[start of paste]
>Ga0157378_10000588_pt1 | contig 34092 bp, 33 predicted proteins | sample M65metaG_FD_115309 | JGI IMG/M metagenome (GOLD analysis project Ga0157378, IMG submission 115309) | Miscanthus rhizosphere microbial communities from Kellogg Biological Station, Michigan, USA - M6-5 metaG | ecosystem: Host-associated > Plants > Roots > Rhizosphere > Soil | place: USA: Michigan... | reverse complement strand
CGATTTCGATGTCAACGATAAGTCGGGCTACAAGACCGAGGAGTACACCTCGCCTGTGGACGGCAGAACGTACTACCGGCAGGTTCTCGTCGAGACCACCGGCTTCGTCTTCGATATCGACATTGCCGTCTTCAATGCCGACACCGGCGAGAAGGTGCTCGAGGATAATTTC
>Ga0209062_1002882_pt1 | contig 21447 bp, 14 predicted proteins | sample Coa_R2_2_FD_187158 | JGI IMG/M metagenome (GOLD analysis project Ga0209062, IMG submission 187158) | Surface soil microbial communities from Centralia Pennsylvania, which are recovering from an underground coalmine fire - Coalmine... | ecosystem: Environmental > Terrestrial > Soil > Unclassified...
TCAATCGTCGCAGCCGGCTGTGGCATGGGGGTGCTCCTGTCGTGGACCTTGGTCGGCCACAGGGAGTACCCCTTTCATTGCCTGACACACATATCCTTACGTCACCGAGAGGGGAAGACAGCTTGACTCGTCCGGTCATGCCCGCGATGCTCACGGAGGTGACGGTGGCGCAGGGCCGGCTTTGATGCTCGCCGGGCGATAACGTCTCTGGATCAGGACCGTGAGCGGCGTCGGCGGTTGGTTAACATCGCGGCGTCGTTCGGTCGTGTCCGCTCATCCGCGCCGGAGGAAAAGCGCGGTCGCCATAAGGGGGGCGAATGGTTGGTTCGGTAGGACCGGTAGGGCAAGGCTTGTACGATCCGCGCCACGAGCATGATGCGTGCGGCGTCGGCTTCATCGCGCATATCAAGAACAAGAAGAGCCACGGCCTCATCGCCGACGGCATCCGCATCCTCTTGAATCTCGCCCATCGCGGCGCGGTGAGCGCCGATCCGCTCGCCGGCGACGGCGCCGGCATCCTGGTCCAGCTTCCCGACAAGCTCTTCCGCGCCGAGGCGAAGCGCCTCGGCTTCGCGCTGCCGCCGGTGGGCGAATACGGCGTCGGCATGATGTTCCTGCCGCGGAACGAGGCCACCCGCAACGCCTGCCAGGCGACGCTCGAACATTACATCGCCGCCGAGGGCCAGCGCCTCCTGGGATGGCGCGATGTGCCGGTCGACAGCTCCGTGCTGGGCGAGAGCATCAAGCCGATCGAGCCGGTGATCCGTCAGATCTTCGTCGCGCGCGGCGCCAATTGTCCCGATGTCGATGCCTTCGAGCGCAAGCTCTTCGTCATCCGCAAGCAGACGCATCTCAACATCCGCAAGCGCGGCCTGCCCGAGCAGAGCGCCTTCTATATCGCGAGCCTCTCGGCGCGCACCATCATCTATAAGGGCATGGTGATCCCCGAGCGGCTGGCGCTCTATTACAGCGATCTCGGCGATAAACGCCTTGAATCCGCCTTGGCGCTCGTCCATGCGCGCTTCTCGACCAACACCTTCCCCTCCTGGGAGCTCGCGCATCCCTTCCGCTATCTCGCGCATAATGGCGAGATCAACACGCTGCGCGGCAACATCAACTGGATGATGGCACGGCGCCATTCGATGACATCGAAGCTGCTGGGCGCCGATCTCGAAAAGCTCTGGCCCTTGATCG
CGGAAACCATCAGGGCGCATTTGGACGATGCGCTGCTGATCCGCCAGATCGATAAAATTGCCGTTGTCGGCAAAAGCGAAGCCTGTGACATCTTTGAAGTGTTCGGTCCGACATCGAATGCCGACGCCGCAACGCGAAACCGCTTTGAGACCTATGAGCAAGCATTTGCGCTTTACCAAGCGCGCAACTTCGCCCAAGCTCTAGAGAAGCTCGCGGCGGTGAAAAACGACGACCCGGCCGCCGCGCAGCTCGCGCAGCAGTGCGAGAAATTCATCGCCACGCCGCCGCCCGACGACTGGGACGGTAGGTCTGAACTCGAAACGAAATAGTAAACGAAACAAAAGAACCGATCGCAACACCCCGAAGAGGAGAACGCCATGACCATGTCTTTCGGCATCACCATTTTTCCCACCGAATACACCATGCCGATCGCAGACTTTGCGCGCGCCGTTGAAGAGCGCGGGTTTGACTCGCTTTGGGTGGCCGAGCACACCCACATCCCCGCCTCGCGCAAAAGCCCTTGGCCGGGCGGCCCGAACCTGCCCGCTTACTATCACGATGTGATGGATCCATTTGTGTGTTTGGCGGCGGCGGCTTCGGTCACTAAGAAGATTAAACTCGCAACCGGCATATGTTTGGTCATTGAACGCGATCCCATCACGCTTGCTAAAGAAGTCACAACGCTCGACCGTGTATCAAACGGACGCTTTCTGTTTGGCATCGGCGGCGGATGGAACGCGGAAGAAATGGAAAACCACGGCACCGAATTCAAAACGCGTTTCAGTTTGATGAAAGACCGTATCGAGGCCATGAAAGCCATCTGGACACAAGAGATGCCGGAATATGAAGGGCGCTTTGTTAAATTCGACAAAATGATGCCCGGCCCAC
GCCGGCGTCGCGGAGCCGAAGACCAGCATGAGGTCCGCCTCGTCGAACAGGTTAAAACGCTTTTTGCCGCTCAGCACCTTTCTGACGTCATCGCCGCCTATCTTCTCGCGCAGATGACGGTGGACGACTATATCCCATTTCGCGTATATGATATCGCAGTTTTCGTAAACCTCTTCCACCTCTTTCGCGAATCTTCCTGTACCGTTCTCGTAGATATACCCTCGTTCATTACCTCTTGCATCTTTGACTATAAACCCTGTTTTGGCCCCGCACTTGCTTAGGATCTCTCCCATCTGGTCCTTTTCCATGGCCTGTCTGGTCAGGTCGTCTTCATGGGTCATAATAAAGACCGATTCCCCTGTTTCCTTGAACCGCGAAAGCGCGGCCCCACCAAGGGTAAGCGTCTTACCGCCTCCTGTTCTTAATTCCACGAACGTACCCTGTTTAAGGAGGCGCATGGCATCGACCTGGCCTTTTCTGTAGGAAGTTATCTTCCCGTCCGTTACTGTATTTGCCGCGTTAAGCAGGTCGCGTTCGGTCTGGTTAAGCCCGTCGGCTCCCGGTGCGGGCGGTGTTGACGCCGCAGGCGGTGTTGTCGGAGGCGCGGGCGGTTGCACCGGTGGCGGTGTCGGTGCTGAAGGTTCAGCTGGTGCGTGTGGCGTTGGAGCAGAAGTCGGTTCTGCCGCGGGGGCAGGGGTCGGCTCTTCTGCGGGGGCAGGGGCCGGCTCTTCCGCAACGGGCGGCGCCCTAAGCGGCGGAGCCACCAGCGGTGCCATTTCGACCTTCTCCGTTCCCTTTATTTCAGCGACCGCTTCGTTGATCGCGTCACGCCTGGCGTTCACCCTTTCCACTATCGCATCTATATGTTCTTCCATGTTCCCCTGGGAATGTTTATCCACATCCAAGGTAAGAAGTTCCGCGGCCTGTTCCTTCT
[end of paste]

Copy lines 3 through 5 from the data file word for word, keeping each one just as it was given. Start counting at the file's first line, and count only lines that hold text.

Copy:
>Ga0209062_1002882_pt1 | contig 21447 bp, 14 predicted proteins | sample Coa_R2_2_FD_187158 | JGI IMG/M metagenome (GOLD analysis project Ga0209062, IMG submission 187158) | Surface soil microbial communities from Centralia Pennsylvania, which are recovering from an underground coalmine fire - Coalmine... | ecosystem: Environmental > Terrestrial > Soil > Unclassified...
TCAATCGTCGCAGCCGGCTGTGGCATGGGGGTGCTCCTGTCGTGGACCTTGGTCGGCCACAGGGAGTACCCCTTTCATTGCCTGACACACATATCCTTACGTCACCGAGAGGGGAAGACAGCTTGACTCGTCCGGTCATGCCCGCGATGCTCACGGAGGTGACGGTGGCGCAGGGCCGGCTTTGATGCTCGCCGGGCGATAACGTCTCTGGATCAGGACCGTGAGCGGCGTCGGCGGTTGGTTAACATCGCGGCGTCGTTCGGTCGTGTCCGCTCATCCGCGCCGGAGGAAAAGCGCGGTCGCCATAAGGGGGGCGAATGGTTGGTTCGGTAGGACCGGTAGGGCAAGGCTTGTACGATCCGCGCCACGAGCATGATGCGTGCGGCGTCGGCTTCATCGCGCATATCAAGAACAAGAAGAGCCACGGCCTCATCGCCGACGGCATCCGCATCCTCTTGAATCTCGCCCATCGCGGCGCGGTGAGCGCCGATCCGCTCGCCGGCGACGGCGCCGGCATCCTGGTCCAGCTTCCCGACAAGCTCTTCCGCGCCGAGGCGAAGCGCCTCGGCTTCGCGCTGCCGCCGGTGGGCGAATACGGCGTCGGCATGATGTTCCTGCCGCGGAACGAGGCCACCCGCAACGCCTGCCAGGCGACGCTCGAACATTACATCGCCGCCGAGGGCCAGCGCCTCCTGGGATGGCGCGATGTGCCGGTCGACAGCTCCGTGCTGGGCGAGAGCATCAAGCCGATCGAGCCGGTGATCCGTCAGATCTTCGTCGCGCGCGGCGCCAATTGTCCCGATGTCGATGCCTTCGAGCGCAAGCTCTTCGTCATCCGCAAGCAGACGCATCTCAACATCCGCAAGCGCGGCCTGCCCGAGCAGAGCGCCTTCTATATCGCGAGCCTCTCGGCGCGCACCATCATCTATAAGGGCATGGTGATCCCCGAGCGGCTGGCGCTCTATTACAGCGATCTCGGCGATAAACGCCTTGAATCCGCCTTGGCGCTCGTCCATGCGCGCTTCTCGACCAACACCTTCCCCTCCTGGGAGCTCGCGCATCCCTTCCGCTATCTCGCGCATAATGGCGAGATCAACACGCTGCGCGGCAACATCAACTGGATGATGGCACGGCGCCATTCGATGACATCGAAGCTGCTGGGCGCCGATCTCGAAAAGCTCTGGCCCTTGATCG
CGGAAACCATCAGGGCGCATTTGGACGATGCGCTGCTGATCCGCCAGATCGATAAAATTGCCGTTGTCGGCAAAAGCGAAGCCTGTGACATCTTTGAAGTGTTCGGTCCGACATCGAATGCCGACGCCGCAACGCGAAACCGCTTTGAGACCTATGAGCAAGCATTTGCGCTTTACCAAGCGCGCAACTTCGCCCAAGCTCTAGAGAAGCTCGCGGCGGTGAAAAACGACGACCCGGCCGCCGCGCAGCTCGCGCAGCAGTGCGAGAAATTCATCGCCACGCCGCCGCCCGACGACTGGGACGGTAGGTCTGAACTCGAAACGAAATAGTAAACGAAACAAAAGAACCGATCGCAACACCCCGAAGAGGAGAACGCCATGACCATGTCTTTCGGCATCACCATTTTTCCCACCGAATACACCATGCCGATCGCAGACTTTGCGCGCGCCGTTGAAGAGCGCGGGTTTGACTCGCTTTGGGTGGCCGAGCACACCCACATCCCCGCCTCGCGCAAAAGCCCTTGGCCGGGCGGCCCGAACCTGCCCGCTTACTATCACGATGTGATGGATCCATTTGTGTGTTTGGCGGCGGCGGCTTCGGTCACTAAGAAGATTAAACTCGCAACCGGCATATGTTTGGTCATTGAACGCGATCCCATCACGCTTGCTAAAGAAGTCACAACGCTCGACCGTGTATCAAACGGACGCTTTCTGTTTGGCATCGGCGGCGGATGGAACGCGGAAGAAATGGAAAACCACGGCACCGAATTCAAAACGCGTTTCAGTTTGATGAAAGACCGTATCGAGGCCATGAAAGCCATCTGGACACAAGAGATGCCGGAATATGAAGGGCGCTTTGTTAAATTCGACAAAATGATGCCCGGCCCAC